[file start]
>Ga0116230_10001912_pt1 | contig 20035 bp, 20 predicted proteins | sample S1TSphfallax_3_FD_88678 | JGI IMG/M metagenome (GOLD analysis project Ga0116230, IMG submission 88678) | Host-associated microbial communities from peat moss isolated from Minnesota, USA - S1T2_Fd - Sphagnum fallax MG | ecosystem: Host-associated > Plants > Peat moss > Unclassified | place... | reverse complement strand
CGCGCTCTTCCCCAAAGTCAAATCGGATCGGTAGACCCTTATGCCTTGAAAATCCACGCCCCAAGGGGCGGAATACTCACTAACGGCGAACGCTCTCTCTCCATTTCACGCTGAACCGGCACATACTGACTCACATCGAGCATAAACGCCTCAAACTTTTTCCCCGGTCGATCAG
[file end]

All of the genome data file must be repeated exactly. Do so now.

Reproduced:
>Ga0116230_10001912_pt1 | contig 20035 bp, 20 predicted proteins | sample S1TSphfallax_3_FD_88678 | JGI IMG/M metagenome (GOLD analysis project Ga0116230, IMG submission 88678) | Host-associated microbial communities from peat moss isolated from Minnesota, USA - S1T2_Fd - Sphagnum fallax MG | ecosystem: Host-associated > Plants > Peat moss > Unclassified | place... | reverse complement strand
CGCGCTCTTCCCCAAAGTCAAATCGGATCGGTAGACCCTTATGCCTTGAAAATCCACGCCCCAAGGGGCGGAATACTCACTAACGGCGAACGCTCTCTCTCCATTTCACGCTGAACCGGCACATACTGACTCACATCGAGCATAAACGCCTCAAACTTTTTCCCCGGTCGATCAG